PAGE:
When Mid-Century enthusiasts purchased the original 1800sf home, it had long been forgotten about and was nearly re-claimed by the native vegetation of an adjacent creek. The existing house, crammed against the far property line was dwarfed by an apartment complex visible to the rear. Low ceilings and deep overhangs made for a relentlessly dark interior, further diminishing what little appeal remained of the property.
Vegetation was thinned and pushed back to the creek bank establishing an “edge of wild” which serves as a privacy screen and demarcates the line between native and manicured landscape. Visitors enter the property and travel along this edge to a porch cantilevering over the wild. The house is then entered through a small vestibule into a new 700 sf, central “jewel box” which from the street obscures views of the apartment building beyond.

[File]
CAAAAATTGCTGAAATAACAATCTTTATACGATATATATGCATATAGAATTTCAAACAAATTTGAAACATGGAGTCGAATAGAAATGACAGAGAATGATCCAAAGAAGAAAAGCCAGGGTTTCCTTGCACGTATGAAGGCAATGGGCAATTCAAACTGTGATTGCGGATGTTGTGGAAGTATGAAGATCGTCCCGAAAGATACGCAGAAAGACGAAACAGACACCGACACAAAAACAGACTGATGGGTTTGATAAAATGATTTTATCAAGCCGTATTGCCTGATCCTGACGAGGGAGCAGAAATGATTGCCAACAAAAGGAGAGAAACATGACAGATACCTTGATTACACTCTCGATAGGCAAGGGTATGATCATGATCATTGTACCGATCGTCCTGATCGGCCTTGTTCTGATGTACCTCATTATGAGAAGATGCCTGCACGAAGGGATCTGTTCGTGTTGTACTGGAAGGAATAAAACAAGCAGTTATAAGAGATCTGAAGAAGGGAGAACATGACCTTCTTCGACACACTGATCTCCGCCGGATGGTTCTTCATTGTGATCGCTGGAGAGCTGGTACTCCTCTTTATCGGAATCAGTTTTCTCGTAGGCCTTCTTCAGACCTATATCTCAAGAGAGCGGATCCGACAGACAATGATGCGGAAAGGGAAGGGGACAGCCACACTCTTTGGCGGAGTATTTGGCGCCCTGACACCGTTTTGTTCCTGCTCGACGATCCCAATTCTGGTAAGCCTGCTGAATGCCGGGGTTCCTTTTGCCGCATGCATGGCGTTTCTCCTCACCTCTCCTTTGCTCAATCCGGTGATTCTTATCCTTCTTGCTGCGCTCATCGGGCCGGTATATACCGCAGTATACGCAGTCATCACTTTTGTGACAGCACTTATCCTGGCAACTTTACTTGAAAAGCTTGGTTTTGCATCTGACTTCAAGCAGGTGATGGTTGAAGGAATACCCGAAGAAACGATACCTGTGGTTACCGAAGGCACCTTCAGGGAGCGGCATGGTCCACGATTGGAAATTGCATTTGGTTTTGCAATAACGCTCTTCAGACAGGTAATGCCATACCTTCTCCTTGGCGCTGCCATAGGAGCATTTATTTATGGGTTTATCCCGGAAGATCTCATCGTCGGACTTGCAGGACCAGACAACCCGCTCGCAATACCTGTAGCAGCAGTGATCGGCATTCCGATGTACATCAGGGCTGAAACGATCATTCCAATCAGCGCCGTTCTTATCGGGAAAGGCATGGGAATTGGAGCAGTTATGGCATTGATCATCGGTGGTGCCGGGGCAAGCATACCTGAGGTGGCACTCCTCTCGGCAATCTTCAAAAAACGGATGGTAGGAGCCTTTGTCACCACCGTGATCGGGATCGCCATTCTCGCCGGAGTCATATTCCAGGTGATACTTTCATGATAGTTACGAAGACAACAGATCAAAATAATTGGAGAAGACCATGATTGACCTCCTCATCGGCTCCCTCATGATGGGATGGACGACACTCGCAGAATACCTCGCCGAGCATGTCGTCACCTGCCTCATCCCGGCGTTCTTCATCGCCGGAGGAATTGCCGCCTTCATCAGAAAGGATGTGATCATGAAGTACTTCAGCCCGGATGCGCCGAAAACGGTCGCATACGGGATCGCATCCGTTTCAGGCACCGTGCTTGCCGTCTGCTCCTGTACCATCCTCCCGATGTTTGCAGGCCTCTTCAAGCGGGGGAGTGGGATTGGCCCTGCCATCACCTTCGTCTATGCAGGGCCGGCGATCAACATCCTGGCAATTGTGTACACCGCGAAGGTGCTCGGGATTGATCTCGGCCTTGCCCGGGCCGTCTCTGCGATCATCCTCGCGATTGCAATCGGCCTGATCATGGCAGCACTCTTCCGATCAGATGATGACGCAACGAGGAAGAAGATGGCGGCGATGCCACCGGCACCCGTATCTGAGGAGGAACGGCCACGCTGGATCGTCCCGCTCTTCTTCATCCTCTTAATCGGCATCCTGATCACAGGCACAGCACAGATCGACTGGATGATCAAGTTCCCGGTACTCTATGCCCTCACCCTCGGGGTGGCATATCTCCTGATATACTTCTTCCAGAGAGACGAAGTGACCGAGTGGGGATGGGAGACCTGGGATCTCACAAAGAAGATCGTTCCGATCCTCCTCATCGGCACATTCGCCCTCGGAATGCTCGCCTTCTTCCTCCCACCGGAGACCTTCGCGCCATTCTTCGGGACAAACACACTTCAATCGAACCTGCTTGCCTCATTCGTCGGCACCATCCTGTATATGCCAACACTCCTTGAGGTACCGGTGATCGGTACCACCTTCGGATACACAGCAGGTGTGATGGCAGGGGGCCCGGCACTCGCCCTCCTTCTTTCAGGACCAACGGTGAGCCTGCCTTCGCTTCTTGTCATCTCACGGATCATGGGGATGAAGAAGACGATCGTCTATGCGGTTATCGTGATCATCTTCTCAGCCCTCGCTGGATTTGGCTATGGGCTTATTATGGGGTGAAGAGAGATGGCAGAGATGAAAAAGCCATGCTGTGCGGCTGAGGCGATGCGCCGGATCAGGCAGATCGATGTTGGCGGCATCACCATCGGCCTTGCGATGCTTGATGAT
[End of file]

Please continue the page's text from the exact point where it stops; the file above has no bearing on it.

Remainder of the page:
The existing house was gutted and reconfigured. The original 8ft ceilings are dramatically contrasted by the new central volume. Its roof, floating above continuous clerestory windows, provides soft balanced daylight while framing views into property’s mature post oak canopy.
In an effort to make an asset of the creek, site development and the addition of the “jewel box” have removed the apartment complex from the experience of the property. In doing so, the cul-de-sac on which the home sits, is partially restored to its mid-century roots.
The office of Inwood Place offers a quiet reprieve from the hubbub of daily life.
- Adriana Chetty
- David Wilson Garden Design
- Ford Strei Builders
- Whit Preston
- Leonid Furmansky